TideTurn is almost here. You could say “the tides are turning” if you will. Okay, we won’t. But seriously — later this year. That’s when TideTurn will be available to play and you all get to finally experience what we’ve all been working on for the past year or so.
You may be wondering by now, “What’s with the water people?” Probably not in those words but close to it. Well, we have Ian Stanion here to tell you all about TideTurn’s unique gameplay and premise. As TideTurn’s Creative Director and Lead Game Designer, Stanion has been developing this concept for over two years.
How did you come up with TideTurn’s concept and storyline?
The ocean has always been a big part of my life. I grew up near a surfing town in California — Santa Cruz. I used to do volunteer work at the Monterey Bay Aquarium, and I’ve seen the horrors caused by pollution firsthand.
The destruction of our oceans is something I feel very personally connected with, so it just felt natural to address that in the art I’m making.
What made you decide that you wanted to create a video game?
I have made much smaller games while I was in school, but nothing on this scale before! It’s always been my goal in life. I love thinking about and planning all the systems and seeing it all come together into something I can play with another person — it’s so incredible to me. In my opinion, it’s the only form of art that lets people connect with each other in such a pure and direct way.
The original Halo 3 forge mode was so formative for me. It was so magical to be a part of a community that was actively inventing new ways of playing a game, and to see the developers really be a part of that and help foster that kind of community creativity. I want my Map Maker to be able to be just as inspirational to other people just starting to realize that they love making games.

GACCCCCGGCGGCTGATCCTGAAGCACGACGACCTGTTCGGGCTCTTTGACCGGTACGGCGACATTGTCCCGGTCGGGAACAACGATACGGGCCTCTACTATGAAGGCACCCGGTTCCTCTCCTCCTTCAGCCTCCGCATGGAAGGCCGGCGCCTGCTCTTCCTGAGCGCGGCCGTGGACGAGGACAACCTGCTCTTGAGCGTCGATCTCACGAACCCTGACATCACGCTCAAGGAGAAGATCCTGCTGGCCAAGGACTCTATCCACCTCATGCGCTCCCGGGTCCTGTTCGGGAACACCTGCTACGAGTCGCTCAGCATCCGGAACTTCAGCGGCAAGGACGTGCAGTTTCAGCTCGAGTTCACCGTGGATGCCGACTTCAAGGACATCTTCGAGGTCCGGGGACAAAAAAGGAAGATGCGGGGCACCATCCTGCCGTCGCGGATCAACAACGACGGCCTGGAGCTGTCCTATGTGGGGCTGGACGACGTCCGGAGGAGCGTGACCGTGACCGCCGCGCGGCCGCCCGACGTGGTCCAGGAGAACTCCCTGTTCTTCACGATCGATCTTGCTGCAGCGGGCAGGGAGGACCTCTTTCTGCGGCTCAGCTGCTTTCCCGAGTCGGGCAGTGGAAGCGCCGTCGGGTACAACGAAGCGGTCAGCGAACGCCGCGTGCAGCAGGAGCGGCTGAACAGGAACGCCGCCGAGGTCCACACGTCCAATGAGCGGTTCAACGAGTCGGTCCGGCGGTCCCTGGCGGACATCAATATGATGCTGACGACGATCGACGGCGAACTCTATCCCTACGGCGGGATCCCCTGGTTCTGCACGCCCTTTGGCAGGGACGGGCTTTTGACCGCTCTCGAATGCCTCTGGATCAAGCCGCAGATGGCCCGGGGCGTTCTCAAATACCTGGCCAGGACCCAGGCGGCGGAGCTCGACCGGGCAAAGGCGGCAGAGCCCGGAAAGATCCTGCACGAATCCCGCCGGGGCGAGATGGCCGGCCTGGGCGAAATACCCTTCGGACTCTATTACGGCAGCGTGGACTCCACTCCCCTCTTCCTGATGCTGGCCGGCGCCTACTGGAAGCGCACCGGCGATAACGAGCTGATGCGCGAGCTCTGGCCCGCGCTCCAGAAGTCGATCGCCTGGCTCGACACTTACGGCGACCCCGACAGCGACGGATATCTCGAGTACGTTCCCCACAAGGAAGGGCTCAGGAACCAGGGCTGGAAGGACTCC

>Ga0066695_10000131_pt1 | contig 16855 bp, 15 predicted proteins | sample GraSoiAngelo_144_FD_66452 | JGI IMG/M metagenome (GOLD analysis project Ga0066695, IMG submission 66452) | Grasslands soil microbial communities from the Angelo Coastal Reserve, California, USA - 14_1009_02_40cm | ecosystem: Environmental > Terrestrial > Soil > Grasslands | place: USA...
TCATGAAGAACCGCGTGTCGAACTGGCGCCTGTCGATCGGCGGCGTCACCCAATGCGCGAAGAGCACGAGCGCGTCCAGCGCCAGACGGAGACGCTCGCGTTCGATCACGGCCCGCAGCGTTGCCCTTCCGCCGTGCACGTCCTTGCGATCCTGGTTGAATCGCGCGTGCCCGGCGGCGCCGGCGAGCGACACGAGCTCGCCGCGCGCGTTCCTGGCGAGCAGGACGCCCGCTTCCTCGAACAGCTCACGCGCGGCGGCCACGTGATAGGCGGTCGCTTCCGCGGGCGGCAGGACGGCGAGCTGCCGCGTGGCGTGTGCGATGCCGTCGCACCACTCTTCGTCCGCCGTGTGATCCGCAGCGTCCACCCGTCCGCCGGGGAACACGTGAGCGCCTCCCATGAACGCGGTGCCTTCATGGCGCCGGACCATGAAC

What is the hardest part about making a game people may not think of?
Everything always works perfectly in your head until real players come in and turn your world upside down! People will always find ways of playing your game that absolutely blow your mind, and it almost becomes a game in and of itself to keep a hold on your original way of seeing things while also taking these little revolutions and letting them help shape the game into something you could never have come up with on your own.
What has been the most exciting part of this process for you?
Watching people try the game for sure. TideTurn is really so open-ended the way it lets people play in unique ways. I’m realizing I can tell who is who between my friends just by looking at how they move, which is really exciting!
Also as the Map Maker develops, getting to see the ideas people come up with has been an absolute joy.
Did you feel there was a void in the gaming industry that needed to be filled?
Many! The obvious one is that there really isn’t anything like Splatoon outside of Nintendo’s consoles. Going a bit beyond that though, I think shooting games as well as many other genres are generally moving toward either making very long-form slow-paced games like battle royales, or very structured competitive experiences like Overwatch and VALORANT.
There aren’t many options anymore for shooting game fans that want something more fast-paced and free-form, where the whole object of the system is to let people explore new ideas and try new things easily.
What do you think people will like the most about this game?
It’s a close tie between the movement system and the Map Maker. I think the way you are allowed to interact with your environment in a game is where so much magic and creativity can be found. There’s a reason why people still play Mario64 decades later — there are always new ways you can find to get around and new tricks to invent.
I can’t wait to see how really great players end up being able to move around in TideTurn! On the other hand, there’s going to be some really incredibly talented people making things in the Mapmaker and I am excited to see that as well.
Olivia “y05h1eggz” Richman //
Stanion Studios Marketing Copyeditor